Published On: January 13, 2016|Categories: Addiction|
Mitragyna speciosa, more commonly known as kratom, is a tropical plant native to Southeast Asia. It has a long history of medicinal use, but growing popularity has resulted in a number of studies examining its properties, many of which ask the same question— is it actually safe, or is it addictive?
What is kratom?
Kratom is often sold online or in vitamin/supplement supply stores as a natural or holistic supplement. In small doses, kratom can boost mood and energy, relieve muscle and stomach pain, treat panic attacks and, some say, be used as a supplement to ease the effects of opioid withdrawal.
Because it’s plant-based and widely available, many people assume that kratom is safe. While advocates report its beneficial properties, others say the risks far outweigh any potential benefits.
According to Mayo Clinic, kratom is “unsafe and ineffective…Poison control centers in the United States received about 1,800 reports involving use of kratom from 2011 through 2017, including reports of death. About half of these exposures resulted in serious negative outcomes such as seizures and high blood pressure. Five of the seven infants who were reported to have been exposed to kratom went through withdrawal. Kratom has been classified as possibly unsafe when taken orally.”
The Drug Enforcement Administration (DEA) states that kratom consumption can lead to addiction. Any substance that alters the brain’s chemistry has a potential for abuse. Kratom contains two compounds, mitragynine and 7-α-hydroxymitragynine, that act on opioid receptors, thereby having similar addictive effects to those seen in other opioids.
In low doses, kratom acts as a stimulant. When taken at high doses, kratom leads to effects like euphoria, pleasure and, in extreme cases, sedation. Additionally, “[s]everal cases of psychosis resulting from use of kratom have been reported, where individuals addicted to kratom exhibited psychotic symptoms, including hallucinations, delusion, and confusion.”
Like other opioids, kratom may cause dependence, meaning that users experience withdrawal symptoms when they stop taking the substance. People may also experience cravings for kratom just like other opioids.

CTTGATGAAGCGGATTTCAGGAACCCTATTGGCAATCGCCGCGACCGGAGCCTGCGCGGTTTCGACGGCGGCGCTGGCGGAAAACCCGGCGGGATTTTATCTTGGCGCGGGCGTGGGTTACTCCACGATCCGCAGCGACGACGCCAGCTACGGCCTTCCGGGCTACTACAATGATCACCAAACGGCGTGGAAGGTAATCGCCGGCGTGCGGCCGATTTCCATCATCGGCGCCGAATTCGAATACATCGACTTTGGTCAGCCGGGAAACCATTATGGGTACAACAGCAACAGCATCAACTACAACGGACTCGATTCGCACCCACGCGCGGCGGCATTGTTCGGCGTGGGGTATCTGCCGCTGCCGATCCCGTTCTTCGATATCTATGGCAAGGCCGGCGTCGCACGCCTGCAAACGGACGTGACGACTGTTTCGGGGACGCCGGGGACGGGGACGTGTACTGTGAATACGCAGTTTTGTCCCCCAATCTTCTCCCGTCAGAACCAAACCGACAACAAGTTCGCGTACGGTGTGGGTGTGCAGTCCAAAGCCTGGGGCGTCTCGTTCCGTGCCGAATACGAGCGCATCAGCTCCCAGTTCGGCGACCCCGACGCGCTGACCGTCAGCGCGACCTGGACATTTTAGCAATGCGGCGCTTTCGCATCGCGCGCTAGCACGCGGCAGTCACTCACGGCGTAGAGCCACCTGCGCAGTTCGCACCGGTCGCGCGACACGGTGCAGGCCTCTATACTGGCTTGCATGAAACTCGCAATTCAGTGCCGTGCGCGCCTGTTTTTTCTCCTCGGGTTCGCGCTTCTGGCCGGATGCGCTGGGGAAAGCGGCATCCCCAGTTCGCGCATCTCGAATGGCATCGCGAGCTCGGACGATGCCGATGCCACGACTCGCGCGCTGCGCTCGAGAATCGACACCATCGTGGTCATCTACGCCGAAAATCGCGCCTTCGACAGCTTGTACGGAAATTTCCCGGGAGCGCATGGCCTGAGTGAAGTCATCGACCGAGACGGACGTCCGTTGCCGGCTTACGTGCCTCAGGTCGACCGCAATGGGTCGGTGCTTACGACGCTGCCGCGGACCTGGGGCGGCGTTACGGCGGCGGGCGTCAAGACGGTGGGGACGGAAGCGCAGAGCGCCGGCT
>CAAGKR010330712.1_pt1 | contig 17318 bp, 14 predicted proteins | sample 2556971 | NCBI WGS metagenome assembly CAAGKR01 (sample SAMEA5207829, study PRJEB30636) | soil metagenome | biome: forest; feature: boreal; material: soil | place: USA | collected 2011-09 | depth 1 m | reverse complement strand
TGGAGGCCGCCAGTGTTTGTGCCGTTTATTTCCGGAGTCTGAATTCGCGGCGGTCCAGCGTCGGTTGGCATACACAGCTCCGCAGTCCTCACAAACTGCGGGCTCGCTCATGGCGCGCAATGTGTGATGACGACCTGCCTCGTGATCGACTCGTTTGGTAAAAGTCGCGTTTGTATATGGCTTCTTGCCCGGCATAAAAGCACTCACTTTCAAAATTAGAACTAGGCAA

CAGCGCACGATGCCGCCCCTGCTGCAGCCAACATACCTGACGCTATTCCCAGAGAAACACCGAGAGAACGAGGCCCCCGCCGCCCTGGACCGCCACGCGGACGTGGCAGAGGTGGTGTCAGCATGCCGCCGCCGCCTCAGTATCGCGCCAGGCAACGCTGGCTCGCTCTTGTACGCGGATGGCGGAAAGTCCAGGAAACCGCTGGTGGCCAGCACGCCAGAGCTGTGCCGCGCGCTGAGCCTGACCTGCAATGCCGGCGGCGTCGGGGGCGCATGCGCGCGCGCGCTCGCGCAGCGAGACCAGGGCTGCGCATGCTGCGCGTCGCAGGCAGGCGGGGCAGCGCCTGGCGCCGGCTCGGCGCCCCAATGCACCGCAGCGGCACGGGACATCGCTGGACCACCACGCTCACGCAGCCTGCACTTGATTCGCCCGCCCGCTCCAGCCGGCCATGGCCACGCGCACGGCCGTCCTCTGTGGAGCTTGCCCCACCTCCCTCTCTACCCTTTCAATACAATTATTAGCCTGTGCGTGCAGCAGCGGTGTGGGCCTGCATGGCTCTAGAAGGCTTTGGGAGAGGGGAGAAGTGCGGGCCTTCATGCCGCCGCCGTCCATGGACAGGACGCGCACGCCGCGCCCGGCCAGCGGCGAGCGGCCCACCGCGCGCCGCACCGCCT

Health effects of kratom
In addition to the potential for addiction, there are other reported negative, even dangerous effects of kratom use, including:
Nausea and constipation;
Hallucinations and delusions;
Mood disturbances, including depression;
Appetite decrease and weight loss;
Other effects may occur if kratom is taken with other supplements or medications, or if the consumed kratom wasn’t purely manufactured and contained dangerous chemicals/substances.
Is kratom legal?
Currently, kratom legality varies across the United States and its lack of regulation has led to increased availability throughout the states. But while it is legal at the federal level, certain states, counties and cities have banned it.
Kratom is not considered a controlled substance by the DEA, but has been labeled as a drug of concern. In fact, the DEA previously wanted to temporarily classify it as a Schedule I Drug, but withdrew its decision.
While kratom is a naturally occurring plant, its consumption is not widely considered to be safe. Its production is not regulated by the FDA and there is little evidence or scientific research proving that kratom is effective in treating opioid withdrawal.
In fact, certain FDA approved medications have been needed in order to treat withdrawal from kratom itself: “In a study testing kratom as a treatment for symptoms of opioid withdrawal, people who took kratom for more than six months reported withdrawal symptoms similar to those that occur after opioid use. Too, people who use kratom may begin craving it and require treatments given for opioid addiction, such as naloxone (Narcan) and buprenorphine (Buprenex).”
If you have been using kratom and find yourself wondering, “Am I addicted to kratom?” help is available. Reach out to Pyramid Healthcare today to learn more about addiction treatment options, including MAT.